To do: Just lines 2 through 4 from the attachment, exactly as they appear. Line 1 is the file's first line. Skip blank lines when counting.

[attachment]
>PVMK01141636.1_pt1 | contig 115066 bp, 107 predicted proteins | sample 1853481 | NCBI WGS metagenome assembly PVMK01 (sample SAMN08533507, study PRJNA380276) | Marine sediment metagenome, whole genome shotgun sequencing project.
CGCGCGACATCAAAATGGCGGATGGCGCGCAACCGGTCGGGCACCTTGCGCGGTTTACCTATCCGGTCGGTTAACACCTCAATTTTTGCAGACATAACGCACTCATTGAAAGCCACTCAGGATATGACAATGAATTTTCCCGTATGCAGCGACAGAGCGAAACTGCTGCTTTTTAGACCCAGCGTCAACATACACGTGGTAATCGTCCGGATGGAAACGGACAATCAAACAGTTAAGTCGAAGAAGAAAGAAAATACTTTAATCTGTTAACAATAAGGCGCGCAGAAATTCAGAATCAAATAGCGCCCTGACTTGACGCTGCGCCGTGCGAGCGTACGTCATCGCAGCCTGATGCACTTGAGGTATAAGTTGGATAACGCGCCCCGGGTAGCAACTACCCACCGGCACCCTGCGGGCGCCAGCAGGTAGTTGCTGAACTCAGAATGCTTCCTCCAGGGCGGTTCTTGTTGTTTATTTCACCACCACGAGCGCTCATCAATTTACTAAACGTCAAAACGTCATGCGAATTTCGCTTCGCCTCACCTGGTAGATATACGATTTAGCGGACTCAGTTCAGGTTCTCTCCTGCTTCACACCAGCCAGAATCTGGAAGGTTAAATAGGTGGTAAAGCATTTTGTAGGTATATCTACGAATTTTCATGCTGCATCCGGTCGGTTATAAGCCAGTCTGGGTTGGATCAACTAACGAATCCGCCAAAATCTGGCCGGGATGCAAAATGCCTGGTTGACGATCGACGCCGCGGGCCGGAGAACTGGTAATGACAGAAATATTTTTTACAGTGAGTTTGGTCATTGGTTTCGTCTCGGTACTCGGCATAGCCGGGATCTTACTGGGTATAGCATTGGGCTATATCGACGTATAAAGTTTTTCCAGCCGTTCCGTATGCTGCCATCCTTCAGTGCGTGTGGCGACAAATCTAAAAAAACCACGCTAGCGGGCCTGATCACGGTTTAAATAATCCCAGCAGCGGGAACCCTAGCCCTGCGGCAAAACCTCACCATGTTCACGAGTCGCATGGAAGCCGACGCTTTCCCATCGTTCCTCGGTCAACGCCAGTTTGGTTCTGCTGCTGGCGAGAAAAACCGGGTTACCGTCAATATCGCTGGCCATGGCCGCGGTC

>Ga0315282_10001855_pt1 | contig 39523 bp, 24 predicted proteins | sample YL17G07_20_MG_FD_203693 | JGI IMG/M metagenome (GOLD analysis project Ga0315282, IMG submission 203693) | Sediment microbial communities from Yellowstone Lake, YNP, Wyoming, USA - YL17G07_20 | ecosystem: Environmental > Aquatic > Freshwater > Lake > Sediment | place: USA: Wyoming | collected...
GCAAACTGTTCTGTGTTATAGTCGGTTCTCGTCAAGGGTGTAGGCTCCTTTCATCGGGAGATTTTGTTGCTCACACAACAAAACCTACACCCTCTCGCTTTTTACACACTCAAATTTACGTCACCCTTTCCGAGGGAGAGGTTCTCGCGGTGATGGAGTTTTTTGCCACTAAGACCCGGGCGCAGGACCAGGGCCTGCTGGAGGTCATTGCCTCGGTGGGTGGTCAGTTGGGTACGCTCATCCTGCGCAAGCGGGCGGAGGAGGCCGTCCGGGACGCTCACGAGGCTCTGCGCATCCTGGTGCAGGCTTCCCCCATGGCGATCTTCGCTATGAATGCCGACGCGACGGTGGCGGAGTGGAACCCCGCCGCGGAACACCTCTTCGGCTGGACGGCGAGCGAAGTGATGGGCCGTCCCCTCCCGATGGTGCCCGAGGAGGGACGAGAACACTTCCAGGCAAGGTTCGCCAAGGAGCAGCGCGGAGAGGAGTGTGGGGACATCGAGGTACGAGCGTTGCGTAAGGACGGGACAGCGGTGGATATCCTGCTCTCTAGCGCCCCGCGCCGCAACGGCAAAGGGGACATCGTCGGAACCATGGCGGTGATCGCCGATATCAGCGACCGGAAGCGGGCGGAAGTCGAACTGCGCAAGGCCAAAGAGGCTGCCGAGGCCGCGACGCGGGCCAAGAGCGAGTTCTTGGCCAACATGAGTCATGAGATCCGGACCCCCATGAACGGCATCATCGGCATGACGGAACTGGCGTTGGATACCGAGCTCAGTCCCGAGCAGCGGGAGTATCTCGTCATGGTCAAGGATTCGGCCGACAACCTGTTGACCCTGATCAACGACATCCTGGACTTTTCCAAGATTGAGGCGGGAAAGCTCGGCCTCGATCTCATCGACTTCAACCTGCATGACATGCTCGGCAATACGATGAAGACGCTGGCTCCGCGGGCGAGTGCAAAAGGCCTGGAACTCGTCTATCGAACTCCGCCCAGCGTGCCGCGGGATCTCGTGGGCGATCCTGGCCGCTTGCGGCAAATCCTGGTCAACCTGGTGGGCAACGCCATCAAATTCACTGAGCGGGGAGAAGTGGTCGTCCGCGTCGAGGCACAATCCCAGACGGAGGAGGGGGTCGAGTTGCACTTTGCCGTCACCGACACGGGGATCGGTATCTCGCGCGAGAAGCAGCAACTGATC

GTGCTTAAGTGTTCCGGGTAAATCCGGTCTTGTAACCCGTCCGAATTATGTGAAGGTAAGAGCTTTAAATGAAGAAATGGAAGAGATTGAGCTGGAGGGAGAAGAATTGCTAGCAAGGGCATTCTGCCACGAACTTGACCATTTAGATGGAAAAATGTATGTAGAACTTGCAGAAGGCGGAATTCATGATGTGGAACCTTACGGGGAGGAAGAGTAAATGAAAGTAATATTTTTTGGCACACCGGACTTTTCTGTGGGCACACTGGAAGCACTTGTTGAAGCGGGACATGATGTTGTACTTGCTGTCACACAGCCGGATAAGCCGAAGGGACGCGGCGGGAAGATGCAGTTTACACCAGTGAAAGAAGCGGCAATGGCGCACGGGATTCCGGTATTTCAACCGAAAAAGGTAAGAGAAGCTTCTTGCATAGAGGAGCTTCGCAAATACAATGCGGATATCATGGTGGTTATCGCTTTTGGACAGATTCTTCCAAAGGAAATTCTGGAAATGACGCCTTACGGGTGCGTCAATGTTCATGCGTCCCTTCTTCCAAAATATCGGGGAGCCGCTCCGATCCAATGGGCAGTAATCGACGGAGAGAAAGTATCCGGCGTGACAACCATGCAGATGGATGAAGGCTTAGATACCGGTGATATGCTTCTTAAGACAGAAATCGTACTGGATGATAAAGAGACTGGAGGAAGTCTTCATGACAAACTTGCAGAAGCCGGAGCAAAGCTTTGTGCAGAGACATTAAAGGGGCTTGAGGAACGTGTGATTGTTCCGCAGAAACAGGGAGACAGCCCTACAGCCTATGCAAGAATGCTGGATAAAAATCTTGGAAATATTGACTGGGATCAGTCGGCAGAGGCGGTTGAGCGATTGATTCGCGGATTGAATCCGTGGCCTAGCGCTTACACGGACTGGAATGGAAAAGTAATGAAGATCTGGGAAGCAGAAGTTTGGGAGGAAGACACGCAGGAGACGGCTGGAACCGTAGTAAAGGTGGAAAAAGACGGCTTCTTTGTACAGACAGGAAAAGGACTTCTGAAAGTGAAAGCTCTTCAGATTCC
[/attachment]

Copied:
CGCGCGACATCAAAATGGCGGATGGCGCGCAACCGGTCGGGCACCTTGCGCGGTTTACCTATCCGGTCGGTTAACACCTCAATTTTTGCAGACATAACGCACTCATTGAAAGCCACTCAGGATATGACAATGAATTTTCCCGTATGCAGCGACAGAGCGAAACTGCTGCTTTTTAGACCCAGCGTCAACATACACGTGGTAATCGTCCGGATGGAAACGGACAATCAAACAGTTAAGTCGAAGAAGAAAGAAAATACTTTAATCTGTTAACAATAAGGCGCGCAGAAATTCAGAATCAAATAGCGCCCTGACTTGACGCTGCGCCGTGCGAGCGTACGTCATCGCAGCCTGATGCACTTGAGGTATAAGTTGGATAACGCGCCCCGGGTAGCAACTACCCACCGGCACCCTGCGGGCGCCAGCAGGTAGTTGCTGAACTCAGAATGCTTCCTCCAGGGCGGTTCTTGTTGTTTATTTCACCACCACGAGCGCTCATCAATTTACTAAACGTCAAAACGTCATGCGAATTTCGCTTCGCCTCACCTGGTAGATATACGATTTAGCGGACTCAGTTCAGGTTCTCTCCTGCTTCACACCAGCCAGAATCTGGAAGGTTAAATAGGTGGTAAAGCATTTTGTAGGTATATCTACGAATTTTCATGCTGCATCCGGTCGGTTATAAGCCAGTCTGGGTTGGATCAACTAACGAATCCGCCAAAATCTGGCCGGGATGCAAAATGCCTGGTTGACGATCGACGCCGCGGGCCGGAGAACTGGTAATGACAGAAATATTTTTTACAGTGAGTTTGGTCATTGGTTTCGTCTCGGTACTCGGCATAGCCGGGATCTTACTGGGTATAGCATTGGGCTATATCGACGTATAAAGTTTTTCCAGCCGTTCCGTATGCTGCCATCCTTCAGTGCGTGTGGCGACAAATCTAAAAAAACCACGCTAGCGGGCCTGATCACGGTTTAAATAATCCCAGCAGCGGGAACCCTAGCCCTGCGGCAAAACCTCACCATGTTCACGAGTCGCATGGAAGCCGACGCTTTCCCATCGTTCCTCGGTCAACGCCAGTTTGGTTCTGCTGCTGGCGAGAAAAACCGGGTTACCGTCAATATCGCTGGCCATGGCCGCGGTC

>Ga0315282_10001855_pt1 | contig 39523 bp, 24 predicted proteins | sample YL17G07_20_MG_FD_203693 | JGI IMG/M metagenome (GOLD analysis project Ga0315282, IMG submission 203693) | Sediment microbial communities from Yellowstone Lake, YNP, Wyoming, USA - YL17G07_20 | ecosystem: Environmental > Aquatic > Freshwater > Lake > Sediment | place: USA: Wyoming | collected...
GCAAACTGTTCTGTGTTATAGTCGGTTCTCGTCAAGGGTGTAGGCTCCTTTCATCGGGAGATTTTGTTGCTCACACAACAAAACCTACACCCTCTCGCTTTTTACACACTCAAATTTACGTCACCCTTTCCGAGGGAGAGGTTCTCGCGGTGATGGAGTTTTTTGCCACTAAGACCCGGGCGCAGGACCAGGGCCTGCTGGAGGTCATTGCCTCGGTGGGTGGTCAGTTGGGTACGCTCATCCTGCGCAAGCGGGCGGAGGAGGCCGTCCGGGACGCTCACGAGGCTCTGCGCATCCTGGTGCAGGCTTCCCCCATGGCGATCTTCGCTATGAATGCCGACGCGACGGTGGCGGAGTGGAACCCCGCCGCGGAACACCTCTTCGGCTGGACGGCGAGCGAAGTGATGGGCCGTCCCCTCCCGATGGTGCCCGAGGAGGGACGAGAACACTTCCAGGCAAGGTTCGCCAAGGAGCAGCGCGGAGAGGAGTGTGGGGACATCGAGGTACGAGCGTTGCGTAAGGACGGGACAGCGGTGGATATCCTGCTCTCTAGCGCCCCGCGCCGCAACGGCAAAGGGGACATCGTCGGAACCATGGCGGTGATCGCCGATATCAGCGACCGGAAGCGGGCGGAAGTCGAACTGCGCAAGGCCAAAGAGGCTGCCGAGGCCGCGACGCGGGCCAAGAGCGAGTTCTTGGCCAACATGAGTCATGAGATCCGGACCCCCATGAACGGCATCATCGGCATGACGGAACTGGCGTTGGATACCGAGCTCAGTCCCGAGCAGCGGGAGTATCTCGTCATGGTCAAGGATTCGGCCGACAACCTGTTGACCCTGATCAACGACATCCTGGACTTTTCCAAGATTGAGGCGGGAAAGCTCGGCCTCGATCTCATCGACTTCAACCTGCATGACATGCTCGGCAATACGATGAAGACGCTGGCTCCGCGGGCGAGTGCAAAAGGCCTGGAACTCGTCTATCGAACTCCGCCCAGCGTGCCGCGGGATCTCGTGGGCGATCCTGGCCGCTTGCGGCAAATCCTGGTCAACCTGGTGGGCAACGCCATCAAATTCACTGAGCGGGGAGAAGTGGTCGTCCGCGTCGAGGCACAATCCCAGACGGAGGAGGGGGTCGAGTTGCACTTTGCCGTCACCGACACGGGGATCGGTATCTCGCGCGAGAAGCAGCAACTGATC